Quarantine 2: Terminal

Quarantine 2: Terminal (2011)
★ / ★★★★

Jenny (Mercedes Masöhn) and Paula (Bre Blair), flight attendants, thought it was just going to be another red eye flight from Los Angeles to Nashville. Not many passengers are on board but each has his own quirks. Henry (Josh Cooke) keeps flirting with Jenny and she more than welcomes the attention. Since he is so charming, she figures she just might give him her phone number when they land.

Meanwhile, there is George (Mattie Liptak), a pre-teen so intent on proving that he is old enough to be on his own and does not need a stewardess to keep a constant eye on him. A couple of seats over is Nial (Phillip DeVona), the mercurial husband of pregnant Susan (Julie Gribble). Meanwhile, an overweight man, Ralph (George Back), begins to get really sick on the back of the plane. Of course the man’s condition is related to the quarantined apartment building, setting of John Erick Dowdle’s “Quarantine,” this film’s predecessor, that Henry is watching on his laptop.

“Quarantine 2: Terminal” manages to deliver a somewhat amusing first few minutes in the way it shows the ennui of regular folks choosing a seat on the plane and settling in. Perhaps unintentional, there is something disgusting about it all which ranges from some of the characters looking like they have not taken a shower in the past day or so to a couple engaging in fellatio while recording the very act. There is a natural progression of increasingly awkward events which eventually lead up to Ralph vomiting and compromising everyone’s health and safety.

When the plane is in the air, I felt like I was watching believable characters, unlikable as most of them may be, as they fear that there is a possibility that they will never make it out alive. Eventually, however, the plane has to land. This is the point where the characters’ common sense and the screenplay’s creativity are thrown out the window.

I sat back in ambivalence as government agents from all branches quarantine the terminal. Everyone results to screaming at each other which accomplishes nothing other than being surprised when one of the infected manages to follow their obnoxious screaming. And then there is more running around and screaming, this time supposedly out of fear and panic than anger and confusion. As pandemonium unfolds, I began to wonder why John Pogue, the writer and director, even bothered to make the movie. Although we learn who conceived the virus and why, it is not enough to keep the movie afloat because we discover nothing new about the virus itself. Its priorities are misplaced.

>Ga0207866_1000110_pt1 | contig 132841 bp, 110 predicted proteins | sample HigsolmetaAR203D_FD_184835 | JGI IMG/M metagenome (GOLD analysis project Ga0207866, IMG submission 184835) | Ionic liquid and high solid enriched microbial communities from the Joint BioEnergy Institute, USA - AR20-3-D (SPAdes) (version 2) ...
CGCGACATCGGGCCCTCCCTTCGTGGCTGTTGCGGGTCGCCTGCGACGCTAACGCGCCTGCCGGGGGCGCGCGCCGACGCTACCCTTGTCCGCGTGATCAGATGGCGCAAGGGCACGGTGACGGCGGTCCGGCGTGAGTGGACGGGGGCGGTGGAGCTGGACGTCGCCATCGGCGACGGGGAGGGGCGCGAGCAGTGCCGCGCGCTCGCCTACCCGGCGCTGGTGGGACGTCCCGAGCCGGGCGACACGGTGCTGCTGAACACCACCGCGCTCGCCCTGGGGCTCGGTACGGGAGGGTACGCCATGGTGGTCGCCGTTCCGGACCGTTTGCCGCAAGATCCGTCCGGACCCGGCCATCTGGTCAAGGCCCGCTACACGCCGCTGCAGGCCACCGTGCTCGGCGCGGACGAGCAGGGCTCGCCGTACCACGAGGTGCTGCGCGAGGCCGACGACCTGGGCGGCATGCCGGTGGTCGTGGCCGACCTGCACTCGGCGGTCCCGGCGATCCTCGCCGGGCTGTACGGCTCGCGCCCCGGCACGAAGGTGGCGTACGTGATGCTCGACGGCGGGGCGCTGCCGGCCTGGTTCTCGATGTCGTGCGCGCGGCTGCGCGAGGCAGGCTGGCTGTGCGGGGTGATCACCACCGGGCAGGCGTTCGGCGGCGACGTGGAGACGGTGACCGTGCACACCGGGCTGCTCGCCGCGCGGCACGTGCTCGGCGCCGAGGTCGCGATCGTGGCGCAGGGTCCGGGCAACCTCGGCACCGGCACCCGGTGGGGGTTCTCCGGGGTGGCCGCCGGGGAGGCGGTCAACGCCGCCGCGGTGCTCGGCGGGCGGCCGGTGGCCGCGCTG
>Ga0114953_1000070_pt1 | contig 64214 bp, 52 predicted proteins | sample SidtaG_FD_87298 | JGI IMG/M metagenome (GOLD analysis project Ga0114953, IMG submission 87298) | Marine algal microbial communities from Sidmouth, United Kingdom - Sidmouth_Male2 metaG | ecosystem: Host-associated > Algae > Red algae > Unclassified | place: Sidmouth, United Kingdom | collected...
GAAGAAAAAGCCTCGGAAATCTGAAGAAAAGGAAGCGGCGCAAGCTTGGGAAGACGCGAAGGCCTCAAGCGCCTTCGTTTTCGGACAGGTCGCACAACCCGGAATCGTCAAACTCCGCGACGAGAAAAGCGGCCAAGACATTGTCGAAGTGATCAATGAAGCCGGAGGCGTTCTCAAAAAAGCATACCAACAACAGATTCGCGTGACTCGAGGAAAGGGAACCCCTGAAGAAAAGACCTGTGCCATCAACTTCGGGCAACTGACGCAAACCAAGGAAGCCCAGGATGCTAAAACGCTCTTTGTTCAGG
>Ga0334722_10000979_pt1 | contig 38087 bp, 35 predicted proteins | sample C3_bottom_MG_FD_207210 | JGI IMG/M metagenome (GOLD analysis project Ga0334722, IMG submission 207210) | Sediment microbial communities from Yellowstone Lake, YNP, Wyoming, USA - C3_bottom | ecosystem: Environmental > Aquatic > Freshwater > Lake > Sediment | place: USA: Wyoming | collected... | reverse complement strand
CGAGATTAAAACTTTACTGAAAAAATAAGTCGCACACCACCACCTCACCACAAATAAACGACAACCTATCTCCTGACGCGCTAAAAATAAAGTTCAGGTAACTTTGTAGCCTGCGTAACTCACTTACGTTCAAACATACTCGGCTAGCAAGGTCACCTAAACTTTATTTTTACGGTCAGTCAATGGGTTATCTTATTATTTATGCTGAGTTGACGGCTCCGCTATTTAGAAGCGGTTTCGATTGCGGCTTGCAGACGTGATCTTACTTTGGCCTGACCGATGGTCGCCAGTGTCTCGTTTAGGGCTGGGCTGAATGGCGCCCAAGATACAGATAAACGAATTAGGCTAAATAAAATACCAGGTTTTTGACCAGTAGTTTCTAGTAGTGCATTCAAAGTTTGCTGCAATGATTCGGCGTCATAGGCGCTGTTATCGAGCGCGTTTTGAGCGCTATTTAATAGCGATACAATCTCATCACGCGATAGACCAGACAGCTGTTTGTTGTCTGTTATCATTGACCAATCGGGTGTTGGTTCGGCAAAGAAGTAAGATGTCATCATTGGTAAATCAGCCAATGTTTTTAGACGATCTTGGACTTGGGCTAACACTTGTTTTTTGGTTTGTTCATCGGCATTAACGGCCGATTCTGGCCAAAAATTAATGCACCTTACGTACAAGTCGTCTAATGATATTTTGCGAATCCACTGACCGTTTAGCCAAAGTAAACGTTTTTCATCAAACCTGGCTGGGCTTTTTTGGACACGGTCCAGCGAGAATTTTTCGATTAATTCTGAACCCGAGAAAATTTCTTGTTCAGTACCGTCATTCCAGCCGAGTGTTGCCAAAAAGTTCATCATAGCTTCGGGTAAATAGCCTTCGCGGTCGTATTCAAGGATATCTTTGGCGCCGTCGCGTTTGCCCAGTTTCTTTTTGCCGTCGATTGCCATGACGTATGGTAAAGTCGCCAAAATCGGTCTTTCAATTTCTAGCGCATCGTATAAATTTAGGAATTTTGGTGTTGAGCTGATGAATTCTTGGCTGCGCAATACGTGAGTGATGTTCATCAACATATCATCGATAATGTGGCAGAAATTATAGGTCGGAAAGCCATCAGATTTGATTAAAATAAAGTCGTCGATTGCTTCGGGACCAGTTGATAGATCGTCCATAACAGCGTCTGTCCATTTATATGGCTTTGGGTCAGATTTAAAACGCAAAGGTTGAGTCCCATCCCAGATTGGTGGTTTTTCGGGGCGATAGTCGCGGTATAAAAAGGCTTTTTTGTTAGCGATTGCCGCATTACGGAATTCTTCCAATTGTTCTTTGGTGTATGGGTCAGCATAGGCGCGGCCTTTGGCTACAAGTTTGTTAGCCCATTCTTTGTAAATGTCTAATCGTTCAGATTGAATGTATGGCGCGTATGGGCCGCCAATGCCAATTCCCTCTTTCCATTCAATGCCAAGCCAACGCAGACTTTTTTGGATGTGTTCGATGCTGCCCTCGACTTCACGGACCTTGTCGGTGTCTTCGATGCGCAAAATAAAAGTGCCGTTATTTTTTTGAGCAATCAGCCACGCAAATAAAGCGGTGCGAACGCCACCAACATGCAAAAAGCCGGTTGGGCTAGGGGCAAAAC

Furthermore, is there some kind of rule that the first likable girl we meet in horror movies should almost always be the final girl? Jenny is not the bravest or strongest or smartest. She is a nice person but being nice can only get one so far given a most grave situation. Why not make Shilah (Noree Victoria), a medic, the last person standing? She is the only person who has something intelligent to say. We are handed a boring background story about Jenny’s relationship with her father, but the film does not do anything meaningful with it other than being a silent moment between infectious bites.

“Quarantine 2: Terminal” has the potential to be entertaining but it is ultimately weighed down by being so sloppily written and put together. And since the writer-director does not bother to increase the ante on any level and simply rehashes what he believes works from the first film, my diagnosis points toward good old-fashioned laziness.

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